Quantum Mechanics and Higher Brain Functions
A review of the article by Christof Koch and Klaus Hepp
At some point in your life you may find yourself pondering your individual relevance to the world around you. You may start to question whether your disposition was a result of bad decision making, or if fate simply delt it's hand for you. You think about it until you get to the point where you're wondering if any choices you've made were a result of your own free will, or if they were all simply predetermined by the laws of physics; namely, every action produces only one other possible reaction.
Some scientists like to believe that if your brain has the properties of exhibiting quantum mechanical functions, then free will might actually be a real thing and we're not just slaves to causality. This research article, The relation between quantum mechanics and higher brain functions: Lessons from quantum computation and neurobiology, by Christof Koch and Klaus Hepp, outlines arguments against the proposition that the brain exhibits properties of quantum mechanical physics that effect the consciousness.
So, what are Quantum Mechanics? Well, in short, it claims that not everything in the universe is causally determined by the logical sense of physics as we can understand them. In classical physics, every action has an equal and opposite reaction and every action can only produce one possible reaction based on mathematically observable universal laws. In quantum mechanics, when you get down to a subatomic scale and examine the movements of subatomic particles, specifically photons, they may not follow such classical physical laws. In the realm of quantum mechanics, the movement of photons are not causally determined by the same kind of physical laws that we are accustomed to, but rather, can move in several possible directions with no cause that can be logically understood. One such phenomenon example is how light has the property to act as both a wave and a particle.
So, what are Higher Brain Functions? Higher brain functions are the functions of the brain that have complex operations that are more "self-directed" by the organism. In a human, good examples would be memory retrieval and self-awareness. In contrast, lower brain functions would be something more automatic like heart regulation or the sense of touch.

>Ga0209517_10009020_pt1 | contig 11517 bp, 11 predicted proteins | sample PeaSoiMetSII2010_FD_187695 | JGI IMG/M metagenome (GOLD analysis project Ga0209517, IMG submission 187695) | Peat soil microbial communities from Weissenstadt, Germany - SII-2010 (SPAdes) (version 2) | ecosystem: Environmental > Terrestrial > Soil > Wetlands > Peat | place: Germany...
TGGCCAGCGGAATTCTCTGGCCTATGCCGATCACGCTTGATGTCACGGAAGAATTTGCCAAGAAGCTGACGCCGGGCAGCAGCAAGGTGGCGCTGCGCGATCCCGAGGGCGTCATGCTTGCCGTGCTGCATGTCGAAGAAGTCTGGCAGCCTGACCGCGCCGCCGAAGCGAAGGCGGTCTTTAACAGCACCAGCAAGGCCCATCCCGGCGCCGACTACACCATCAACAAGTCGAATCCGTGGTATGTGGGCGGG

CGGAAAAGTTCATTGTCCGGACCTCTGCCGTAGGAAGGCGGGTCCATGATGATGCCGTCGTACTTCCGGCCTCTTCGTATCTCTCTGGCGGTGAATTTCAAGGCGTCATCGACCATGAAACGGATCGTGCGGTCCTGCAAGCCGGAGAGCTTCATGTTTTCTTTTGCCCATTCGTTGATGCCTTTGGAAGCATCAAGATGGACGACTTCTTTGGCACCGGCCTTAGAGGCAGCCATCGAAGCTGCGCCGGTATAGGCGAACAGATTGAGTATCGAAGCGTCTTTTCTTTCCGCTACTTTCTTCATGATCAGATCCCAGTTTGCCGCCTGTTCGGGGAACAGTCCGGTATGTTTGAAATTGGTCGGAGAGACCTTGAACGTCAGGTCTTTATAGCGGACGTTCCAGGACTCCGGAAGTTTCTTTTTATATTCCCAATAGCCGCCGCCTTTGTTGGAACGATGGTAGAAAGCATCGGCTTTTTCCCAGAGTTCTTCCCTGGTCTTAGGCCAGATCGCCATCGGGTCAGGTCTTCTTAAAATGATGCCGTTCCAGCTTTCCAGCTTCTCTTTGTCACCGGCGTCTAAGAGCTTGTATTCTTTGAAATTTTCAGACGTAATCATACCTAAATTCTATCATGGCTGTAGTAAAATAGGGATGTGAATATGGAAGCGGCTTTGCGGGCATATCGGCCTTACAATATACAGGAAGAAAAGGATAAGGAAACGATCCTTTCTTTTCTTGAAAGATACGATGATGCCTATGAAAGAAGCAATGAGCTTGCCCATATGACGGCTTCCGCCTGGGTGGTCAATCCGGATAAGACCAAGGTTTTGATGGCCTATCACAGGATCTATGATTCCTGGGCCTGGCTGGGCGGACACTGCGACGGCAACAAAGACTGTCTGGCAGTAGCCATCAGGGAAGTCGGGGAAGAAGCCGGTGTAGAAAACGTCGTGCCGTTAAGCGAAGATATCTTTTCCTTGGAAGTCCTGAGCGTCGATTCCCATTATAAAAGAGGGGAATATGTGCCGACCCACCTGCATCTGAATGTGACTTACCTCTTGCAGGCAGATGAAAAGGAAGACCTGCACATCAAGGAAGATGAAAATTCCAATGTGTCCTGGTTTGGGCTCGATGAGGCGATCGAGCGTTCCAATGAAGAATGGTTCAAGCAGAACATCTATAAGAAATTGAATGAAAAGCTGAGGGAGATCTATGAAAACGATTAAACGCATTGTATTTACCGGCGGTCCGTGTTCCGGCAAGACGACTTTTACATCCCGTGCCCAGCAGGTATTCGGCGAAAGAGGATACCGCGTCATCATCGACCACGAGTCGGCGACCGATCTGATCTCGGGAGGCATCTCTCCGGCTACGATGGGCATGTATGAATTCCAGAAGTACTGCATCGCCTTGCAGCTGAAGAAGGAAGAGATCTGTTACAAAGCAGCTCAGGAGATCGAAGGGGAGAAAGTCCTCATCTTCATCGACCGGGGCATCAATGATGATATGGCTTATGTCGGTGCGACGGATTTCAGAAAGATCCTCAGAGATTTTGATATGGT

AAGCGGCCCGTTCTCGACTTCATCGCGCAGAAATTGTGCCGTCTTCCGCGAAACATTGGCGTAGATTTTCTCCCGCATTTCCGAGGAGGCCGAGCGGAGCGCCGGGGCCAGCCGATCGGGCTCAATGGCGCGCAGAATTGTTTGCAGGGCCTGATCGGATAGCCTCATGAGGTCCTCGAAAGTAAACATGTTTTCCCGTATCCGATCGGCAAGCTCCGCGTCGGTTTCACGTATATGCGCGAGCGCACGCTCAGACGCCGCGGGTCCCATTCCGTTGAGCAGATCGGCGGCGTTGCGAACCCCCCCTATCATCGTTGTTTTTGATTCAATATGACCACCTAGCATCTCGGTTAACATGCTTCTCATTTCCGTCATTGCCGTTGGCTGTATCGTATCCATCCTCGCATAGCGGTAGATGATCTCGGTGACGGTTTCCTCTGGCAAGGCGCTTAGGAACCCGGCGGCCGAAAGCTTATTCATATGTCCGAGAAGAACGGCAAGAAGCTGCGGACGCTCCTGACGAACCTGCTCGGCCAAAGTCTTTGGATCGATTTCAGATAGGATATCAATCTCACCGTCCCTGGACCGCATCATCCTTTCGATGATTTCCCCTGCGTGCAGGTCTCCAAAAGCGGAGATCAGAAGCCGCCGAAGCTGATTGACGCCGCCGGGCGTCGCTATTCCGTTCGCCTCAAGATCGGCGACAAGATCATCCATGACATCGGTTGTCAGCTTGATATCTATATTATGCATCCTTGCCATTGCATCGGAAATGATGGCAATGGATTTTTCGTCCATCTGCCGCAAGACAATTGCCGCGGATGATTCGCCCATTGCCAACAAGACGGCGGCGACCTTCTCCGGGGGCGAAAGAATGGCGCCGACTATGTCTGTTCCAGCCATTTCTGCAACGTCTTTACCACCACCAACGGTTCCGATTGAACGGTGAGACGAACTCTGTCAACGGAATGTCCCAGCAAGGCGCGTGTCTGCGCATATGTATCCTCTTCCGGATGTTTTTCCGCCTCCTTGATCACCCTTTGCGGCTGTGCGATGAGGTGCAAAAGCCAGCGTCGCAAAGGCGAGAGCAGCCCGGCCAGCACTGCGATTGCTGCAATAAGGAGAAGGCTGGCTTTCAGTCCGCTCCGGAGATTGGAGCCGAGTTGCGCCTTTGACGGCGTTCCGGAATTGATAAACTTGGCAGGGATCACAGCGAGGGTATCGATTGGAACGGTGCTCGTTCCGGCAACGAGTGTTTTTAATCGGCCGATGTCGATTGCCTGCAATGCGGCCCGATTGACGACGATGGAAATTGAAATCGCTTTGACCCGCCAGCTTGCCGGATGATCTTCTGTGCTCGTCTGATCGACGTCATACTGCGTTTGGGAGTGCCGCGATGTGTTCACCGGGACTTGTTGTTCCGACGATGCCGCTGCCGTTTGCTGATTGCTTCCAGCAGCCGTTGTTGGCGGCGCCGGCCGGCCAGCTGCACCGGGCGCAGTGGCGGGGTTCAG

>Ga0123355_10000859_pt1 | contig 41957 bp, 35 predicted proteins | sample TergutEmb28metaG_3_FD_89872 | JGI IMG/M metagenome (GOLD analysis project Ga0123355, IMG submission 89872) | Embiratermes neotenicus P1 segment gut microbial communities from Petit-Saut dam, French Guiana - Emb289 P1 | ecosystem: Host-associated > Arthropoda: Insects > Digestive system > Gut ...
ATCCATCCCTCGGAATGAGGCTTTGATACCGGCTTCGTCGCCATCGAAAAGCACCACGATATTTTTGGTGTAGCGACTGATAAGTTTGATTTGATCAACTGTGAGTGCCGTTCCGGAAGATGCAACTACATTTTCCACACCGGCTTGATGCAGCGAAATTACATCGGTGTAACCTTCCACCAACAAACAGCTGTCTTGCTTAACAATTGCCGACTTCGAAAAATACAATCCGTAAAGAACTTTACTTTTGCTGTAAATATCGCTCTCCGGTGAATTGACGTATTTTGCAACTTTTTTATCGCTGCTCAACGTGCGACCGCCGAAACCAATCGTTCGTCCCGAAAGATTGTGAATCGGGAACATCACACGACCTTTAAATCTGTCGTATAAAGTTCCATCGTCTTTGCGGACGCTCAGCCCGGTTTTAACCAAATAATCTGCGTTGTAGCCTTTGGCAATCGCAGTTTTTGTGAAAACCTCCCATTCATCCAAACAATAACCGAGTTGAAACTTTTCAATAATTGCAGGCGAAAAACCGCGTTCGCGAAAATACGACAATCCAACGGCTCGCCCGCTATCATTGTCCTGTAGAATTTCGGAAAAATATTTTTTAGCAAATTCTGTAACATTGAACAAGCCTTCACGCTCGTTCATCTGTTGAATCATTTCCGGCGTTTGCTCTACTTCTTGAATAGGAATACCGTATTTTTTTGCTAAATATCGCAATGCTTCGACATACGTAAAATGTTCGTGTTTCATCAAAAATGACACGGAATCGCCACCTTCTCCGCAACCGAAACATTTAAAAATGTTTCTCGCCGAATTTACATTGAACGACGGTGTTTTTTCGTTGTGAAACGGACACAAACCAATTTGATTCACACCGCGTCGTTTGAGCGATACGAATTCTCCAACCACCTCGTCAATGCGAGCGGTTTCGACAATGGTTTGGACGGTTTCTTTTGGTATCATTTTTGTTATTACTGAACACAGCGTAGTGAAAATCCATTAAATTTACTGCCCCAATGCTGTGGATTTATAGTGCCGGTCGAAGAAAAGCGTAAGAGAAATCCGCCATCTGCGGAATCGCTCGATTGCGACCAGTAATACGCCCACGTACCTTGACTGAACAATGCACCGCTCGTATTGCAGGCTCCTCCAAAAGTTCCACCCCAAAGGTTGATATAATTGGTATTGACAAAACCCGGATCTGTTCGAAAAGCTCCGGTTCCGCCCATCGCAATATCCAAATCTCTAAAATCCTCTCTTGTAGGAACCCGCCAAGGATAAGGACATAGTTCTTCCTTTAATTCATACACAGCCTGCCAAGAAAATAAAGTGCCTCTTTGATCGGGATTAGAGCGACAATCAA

Okay, then how do these two subjects tie in together? If it is possible for subatomic particles to not be causally determined, and if the higher brain functions taking place within us operate on causes made by quantum mechanical reactions, then that could mean that our higher brain functions also are not causally determined by physical laws. This characteristic would imply that our minds are not just slaves to the never-ending cycle of action-reaction physical movements that all matter in the universe is subjected to, but rather we might actually be determining agents to the outcomes of our own lives.
Now, you might be thinking, "Well, yes, it would be great if we had some kind of free will, and that our minds are not just slaves to the laws of physics; but trying to claim that quantum mechanics is the divine source of our ability to have minds of our own seems like a desperate attempt to escape the idea that we are all just prisoners of fate." That could very well be the reason that most scientists disagree with the notion. If you're trying to find some comfort in the idea that you're just a slave to your brain's molecules with predetermined physical movements, then you may be interested in philosophical research on meaning and identity. This article, however, sticks with science and experimentation to provide arguments against the notion of quantum mechanics determining higher brain function.
The arguments in this article all involve the primary issue of the boundary between quantum mechanics and classical mechanics. There is an issue when trying to link a path from consciousness perception to quantum mechanics to physical reactions. This is because quantum mechanics cannot be operated on by an input of the classical physical sense.
Higher brain functions are understood by classical physics as a microscopically complex process of billions of firing over the cortex. Each having multiple synapses made of about a thousand different kinds of proteins. A single conscious thought involves an entire network of neurons all firing together.
This article concludes by stating that the classical interpretation of higher brain functions remains the superior scientific field, however, it is stressed that the boarder between actual quantum mechanics and classical mechanics in the subatomic scale of the brain still needs to be researched. The article ends with a comforting perspective, "To be conscious means to tell to oneself stories which allows us to function better in reality. Dysfunctions in the representation of the self lead to major psychiatric diseases. To understand one’s self will help others," (Koch and Hepp, 2007).
For further interest, please check out the article here:
If you're interested in research on identity and meaning please check out these suggestions:
On Identity: from a philosophical point of view by Daniel Sollberger posted on the US National Library of Medicine National Institutes of Health
Neural and Behavioral Evidence for the Role of Mental Simulation in Meaning of Life by Adam Waytz, Hal E. Hershfield, and Diana I Tamir posted on the US National Library of Medicine National Institutes of Health